6/14/2012 9:03:00 PM by Garrett Law Group, PLC
One of the excuses we hear most often to the charge of assault and battery is, “He hit me first,” or similarly, “He started it.” Unfortunately, this is not a legal defense to a criminal charge. It may work on the playground or in sibling disputes, but not in a court of law in Virginia. A judge may find that you have engaged in mutual combat – in other words, you and the other party may both be found guilty.
In order to use “self-defense” as a defense to assault and battery, or any other criminal charge, you must be able to present evidence to show that you had no other option at that time to stop the other party from a continuing their criminal act on you. Many defendants may initially have a claim of self-defense, but once the threat has ended, they then continue the assault on the attacker. Once the attacker has ceased their physical assault, you also have a duty to then stop as well.
In addition, the law allows an individual to use “self-help” or “self-defense” to repel an attacker so long as it is a reasonable response to the threat. Self-defense to an assault and battery charge can be claimed even if you are not defending against being assaulted by another, so long as the physical force used is reasonable. One common example is the defense of property, or the removal of a trespasser. You may use physical force, even deadly force at times, to deal with a trespasser to your home, business or car.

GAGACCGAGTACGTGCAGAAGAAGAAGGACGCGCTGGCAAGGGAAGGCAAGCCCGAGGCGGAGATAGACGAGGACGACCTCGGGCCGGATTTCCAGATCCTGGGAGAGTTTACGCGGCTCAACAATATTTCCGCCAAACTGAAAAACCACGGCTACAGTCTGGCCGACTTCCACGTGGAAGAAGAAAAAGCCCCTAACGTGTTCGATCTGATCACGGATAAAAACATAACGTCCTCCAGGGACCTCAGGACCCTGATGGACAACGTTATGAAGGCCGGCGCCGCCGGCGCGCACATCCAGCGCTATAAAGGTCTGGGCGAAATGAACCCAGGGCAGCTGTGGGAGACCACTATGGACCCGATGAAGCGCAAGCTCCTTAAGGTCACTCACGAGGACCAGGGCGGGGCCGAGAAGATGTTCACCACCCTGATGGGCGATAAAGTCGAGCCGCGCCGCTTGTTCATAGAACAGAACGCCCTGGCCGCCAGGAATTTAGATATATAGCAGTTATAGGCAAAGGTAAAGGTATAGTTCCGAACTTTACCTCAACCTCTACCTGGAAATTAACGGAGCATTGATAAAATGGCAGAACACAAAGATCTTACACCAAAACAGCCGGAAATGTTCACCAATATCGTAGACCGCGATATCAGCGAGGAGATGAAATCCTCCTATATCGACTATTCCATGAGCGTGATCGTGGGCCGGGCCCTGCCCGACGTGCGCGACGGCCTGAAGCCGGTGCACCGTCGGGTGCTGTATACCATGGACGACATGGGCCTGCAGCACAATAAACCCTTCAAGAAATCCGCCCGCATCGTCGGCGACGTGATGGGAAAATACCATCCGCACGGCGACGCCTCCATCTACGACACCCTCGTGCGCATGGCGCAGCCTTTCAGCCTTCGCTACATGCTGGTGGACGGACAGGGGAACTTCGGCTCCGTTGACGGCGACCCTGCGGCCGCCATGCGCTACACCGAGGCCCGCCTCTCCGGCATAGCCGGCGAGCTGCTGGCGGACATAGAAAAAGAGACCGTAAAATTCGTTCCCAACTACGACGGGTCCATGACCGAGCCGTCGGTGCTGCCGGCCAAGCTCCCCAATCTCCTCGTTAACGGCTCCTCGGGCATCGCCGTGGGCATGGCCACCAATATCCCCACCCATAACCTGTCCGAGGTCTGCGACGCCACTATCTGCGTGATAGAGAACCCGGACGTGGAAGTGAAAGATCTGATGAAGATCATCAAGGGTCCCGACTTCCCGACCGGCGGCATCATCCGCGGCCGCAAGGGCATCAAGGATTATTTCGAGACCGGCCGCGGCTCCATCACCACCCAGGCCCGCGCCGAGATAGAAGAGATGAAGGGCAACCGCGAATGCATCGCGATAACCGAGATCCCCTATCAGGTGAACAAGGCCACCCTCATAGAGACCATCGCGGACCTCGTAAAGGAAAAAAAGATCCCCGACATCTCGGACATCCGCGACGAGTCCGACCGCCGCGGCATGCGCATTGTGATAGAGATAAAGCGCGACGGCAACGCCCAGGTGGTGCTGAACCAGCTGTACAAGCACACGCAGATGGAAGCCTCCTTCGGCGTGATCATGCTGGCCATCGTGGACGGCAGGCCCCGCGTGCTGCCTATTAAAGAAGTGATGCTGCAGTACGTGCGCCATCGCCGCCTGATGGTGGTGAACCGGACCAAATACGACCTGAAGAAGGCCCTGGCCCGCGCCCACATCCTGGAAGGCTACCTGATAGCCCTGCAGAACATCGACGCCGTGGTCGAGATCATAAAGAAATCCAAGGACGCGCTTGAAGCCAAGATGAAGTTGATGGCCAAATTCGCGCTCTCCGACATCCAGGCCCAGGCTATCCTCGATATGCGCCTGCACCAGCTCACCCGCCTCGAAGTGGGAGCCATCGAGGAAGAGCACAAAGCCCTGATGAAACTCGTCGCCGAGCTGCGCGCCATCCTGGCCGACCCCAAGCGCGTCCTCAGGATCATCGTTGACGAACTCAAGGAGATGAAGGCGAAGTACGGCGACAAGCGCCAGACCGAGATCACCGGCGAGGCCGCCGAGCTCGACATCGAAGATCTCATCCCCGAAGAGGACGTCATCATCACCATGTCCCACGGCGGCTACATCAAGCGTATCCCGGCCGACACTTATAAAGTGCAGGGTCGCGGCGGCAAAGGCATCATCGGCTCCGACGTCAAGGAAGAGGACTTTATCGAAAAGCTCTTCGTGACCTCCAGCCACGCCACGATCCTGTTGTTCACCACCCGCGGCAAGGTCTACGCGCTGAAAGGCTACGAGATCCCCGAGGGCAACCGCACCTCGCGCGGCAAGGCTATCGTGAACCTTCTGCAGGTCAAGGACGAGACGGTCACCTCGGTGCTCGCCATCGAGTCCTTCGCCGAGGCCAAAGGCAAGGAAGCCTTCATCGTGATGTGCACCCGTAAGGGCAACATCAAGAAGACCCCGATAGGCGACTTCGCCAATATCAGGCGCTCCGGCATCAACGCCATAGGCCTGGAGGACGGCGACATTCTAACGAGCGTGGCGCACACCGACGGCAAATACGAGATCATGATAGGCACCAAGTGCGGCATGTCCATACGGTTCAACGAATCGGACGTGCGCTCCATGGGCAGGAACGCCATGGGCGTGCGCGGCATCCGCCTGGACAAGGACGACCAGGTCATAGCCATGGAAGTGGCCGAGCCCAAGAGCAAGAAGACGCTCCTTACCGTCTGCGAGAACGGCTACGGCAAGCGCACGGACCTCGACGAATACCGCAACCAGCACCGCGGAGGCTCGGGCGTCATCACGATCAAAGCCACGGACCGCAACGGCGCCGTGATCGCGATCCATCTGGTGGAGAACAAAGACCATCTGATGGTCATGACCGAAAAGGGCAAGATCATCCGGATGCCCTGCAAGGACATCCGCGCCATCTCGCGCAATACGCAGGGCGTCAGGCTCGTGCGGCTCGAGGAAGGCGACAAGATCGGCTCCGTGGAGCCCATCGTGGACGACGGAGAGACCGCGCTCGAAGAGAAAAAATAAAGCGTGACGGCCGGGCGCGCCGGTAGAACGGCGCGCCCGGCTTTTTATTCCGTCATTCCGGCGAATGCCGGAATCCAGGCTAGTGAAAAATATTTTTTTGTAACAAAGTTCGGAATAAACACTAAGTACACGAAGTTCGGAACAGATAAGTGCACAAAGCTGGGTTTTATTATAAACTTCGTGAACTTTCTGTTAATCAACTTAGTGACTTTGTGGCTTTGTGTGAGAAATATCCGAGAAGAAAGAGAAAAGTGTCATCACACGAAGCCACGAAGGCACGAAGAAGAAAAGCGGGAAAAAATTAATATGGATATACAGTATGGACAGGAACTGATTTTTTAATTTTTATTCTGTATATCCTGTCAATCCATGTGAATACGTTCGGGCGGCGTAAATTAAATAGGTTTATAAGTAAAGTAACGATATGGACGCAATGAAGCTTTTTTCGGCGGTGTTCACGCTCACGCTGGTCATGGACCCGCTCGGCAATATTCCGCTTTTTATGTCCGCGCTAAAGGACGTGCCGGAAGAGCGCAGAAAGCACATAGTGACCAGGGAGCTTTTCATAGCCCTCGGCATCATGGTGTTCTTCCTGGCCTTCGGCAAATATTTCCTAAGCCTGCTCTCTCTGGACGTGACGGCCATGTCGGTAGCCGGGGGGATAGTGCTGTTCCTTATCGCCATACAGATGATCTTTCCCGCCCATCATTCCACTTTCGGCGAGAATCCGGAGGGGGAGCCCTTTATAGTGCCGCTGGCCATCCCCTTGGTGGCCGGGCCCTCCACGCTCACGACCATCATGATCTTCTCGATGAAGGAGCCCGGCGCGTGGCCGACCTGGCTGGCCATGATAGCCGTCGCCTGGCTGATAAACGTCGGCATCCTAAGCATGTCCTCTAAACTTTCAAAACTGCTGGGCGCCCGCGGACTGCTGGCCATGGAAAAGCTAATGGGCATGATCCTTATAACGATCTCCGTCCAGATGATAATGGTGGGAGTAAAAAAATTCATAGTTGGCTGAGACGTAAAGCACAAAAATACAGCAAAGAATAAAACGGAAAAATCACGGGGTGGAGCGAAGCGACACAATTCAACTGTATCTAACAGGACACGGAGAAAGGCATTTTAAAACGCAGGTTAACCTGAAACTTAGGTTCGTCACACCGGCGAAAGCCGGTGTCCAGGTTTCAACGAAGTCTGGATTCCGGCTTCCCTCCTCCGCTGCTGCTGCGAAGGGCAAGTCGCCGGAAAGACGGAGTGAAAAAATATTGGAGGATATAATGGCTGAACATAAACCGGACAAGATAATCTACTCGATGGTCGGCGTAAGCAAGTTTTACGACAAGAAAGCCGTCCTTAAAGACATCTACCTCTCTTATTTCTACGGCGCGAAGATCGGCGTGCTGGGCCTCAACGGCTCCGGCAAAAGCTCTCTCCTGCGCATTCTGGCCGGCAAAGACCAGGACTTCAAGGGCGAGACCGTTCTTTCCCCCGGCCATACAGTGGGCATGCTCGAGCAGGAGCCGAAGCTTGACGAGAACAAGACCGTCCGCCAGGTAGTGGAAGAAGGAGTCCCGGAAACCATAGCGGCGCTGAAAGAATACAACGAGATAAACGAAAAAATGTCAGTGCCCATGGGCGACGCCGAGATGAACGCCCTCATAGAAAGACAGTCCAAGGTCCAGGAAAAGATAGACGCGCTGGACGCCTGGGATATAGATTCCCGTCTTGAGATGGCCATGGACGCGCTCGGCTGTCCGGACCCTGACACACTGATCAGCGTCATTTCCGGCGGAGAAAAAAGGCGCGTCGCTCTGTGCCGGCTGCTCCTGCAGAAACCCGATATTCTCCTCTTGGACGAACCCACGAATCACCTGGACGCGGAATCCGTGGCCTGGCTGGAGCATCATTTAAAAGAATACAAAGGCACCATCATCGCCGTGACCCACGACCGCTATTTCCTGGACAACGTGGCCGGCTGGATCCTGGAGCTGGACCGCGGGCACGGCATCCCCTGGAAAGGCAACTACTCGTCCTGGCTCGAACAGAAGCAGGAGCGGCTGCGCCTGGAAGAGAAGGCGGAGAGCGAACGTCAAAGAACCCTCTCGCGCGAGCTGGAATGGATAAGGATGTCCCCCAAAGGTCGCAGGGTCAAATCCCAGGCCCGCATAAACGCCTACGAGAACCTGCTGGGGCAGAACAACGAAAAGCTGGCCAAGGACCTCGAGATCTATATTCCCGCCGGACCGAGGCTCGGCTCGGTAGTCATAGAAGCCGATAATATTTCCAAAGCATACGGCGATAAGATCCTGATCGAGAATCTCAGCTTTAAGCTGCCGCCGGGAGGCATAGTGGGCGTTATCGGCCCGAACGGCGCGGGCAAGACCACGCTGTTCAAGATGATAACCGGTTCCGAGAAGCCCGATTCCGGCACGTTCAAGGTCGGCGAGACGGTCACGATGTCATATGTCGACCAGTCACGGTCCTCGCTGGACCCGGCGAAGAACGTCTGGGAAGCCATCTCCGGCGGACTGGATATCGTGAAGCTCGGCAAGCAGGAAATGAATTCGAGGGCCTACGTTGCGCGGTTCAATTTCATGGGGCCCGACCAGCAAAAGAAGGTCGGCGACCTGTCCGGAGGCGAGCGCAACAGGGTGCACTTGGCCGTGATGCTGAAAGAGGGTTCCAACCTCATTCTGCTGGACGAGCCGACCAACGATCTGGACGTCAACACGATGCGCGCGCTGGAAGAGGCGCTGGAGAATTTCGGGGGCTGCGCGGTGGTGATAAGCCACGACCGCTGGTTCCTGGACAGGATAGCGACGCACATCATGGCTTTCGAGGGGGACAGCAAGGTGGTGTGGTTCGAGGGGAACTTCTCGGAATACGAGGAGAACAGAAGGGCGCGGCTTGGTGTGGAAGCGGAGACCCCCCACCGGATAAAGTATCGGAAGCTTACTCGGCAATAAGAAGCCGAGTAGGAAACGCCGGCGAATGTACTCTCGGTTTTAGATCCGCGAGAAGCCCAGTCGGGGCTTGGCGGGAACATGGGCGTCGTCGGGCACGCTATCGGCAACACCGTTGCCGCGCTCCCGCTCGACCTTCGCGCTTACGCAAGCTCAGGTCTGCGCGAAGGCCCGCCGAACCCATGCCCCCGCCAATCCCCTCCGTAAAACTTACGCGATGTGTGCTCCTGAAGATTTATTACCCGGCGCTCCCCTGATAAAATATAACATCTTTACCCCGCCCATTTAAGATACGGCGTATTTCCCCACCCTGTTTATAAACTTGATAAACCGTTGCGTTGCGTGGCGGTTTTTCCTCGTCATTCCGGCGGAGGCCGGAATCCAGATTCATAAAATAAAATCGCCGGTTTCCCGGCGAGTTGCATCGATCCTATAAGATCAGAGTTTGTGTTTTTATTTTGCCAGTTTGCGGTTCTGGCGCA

You may also be able to claim self-defense when you are trying to stop someone from destroying your personal property. However, the force used must be reasonable under the circumstances. In other words, you may not shoot someone who is destroying your personal property, or use a baseball bat against someone who will not leave your business.
Contact a Virginia Beach criminal attorney if you think you have a claim of self-defense. (757) 422-4646
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